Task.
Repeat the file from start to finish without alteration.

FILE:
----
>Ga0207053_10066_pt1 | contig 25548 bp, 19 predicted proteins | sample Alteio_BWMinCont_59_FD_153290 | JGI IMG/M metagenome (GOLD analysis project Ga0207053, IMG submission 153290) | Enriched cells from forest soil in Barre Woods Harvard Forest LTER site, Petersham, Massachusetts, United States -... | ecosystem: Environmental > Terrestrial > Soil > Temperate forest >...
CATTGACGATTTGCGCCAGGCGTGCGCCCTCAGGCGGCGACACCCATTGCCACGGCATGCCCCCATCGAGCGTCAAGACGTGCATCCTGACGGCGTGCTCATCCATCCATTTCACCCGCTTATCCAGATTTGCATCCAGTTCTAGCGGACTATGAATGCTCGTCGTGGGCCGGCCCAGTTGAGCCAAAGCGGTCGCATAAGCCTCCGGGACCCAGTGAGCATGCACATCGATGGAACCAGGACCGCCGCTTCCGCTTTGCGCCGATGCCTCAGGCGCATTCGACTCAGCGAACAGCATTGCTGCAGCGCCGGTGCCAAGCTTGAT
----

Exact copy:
>Ga0207053_10066_pt1 | contig 25548 bp, 19 predicted proteins | sample Alteio_BWMinCont_59_FD_153290 | JGI IMG/M metagenome (GOLD analysis project Ga0207053, IMG submission 153290) | Enriched cells from forest soil in Barre Woods Harvard Forest LTER site, Petersham, Massachusetts, United States -... | ecosystem: Environmental > Terrestrial > Soil > Temperate forest >...
CATTGACGATTTGCGCCAGGCGTGCGCCCTCAGGCGGCGACACCCATTGCCACGGCATGCCCCCATCGAGCGTCAAGACGTGCATCCTGACGGCGTGCTCATCCATCCATTTCACCCGCTTATCCAGATTTGCATCCAGTTCTAGCGGACTATGAATGCTCGTCGTGGGCCGGCCCAGTTGAGCCAAAGCGGTCGCATAAGCCTCCGGGACCCAGTGAGCATGCACATCGATGGAACCAGGACCGCCGCTTCCGCTTTGCGCCGATGCCTCAGGCGCATTCGACTCAGCGAACAGCATTGCTGCAGCGCCGGTGCCAAGCTTGAT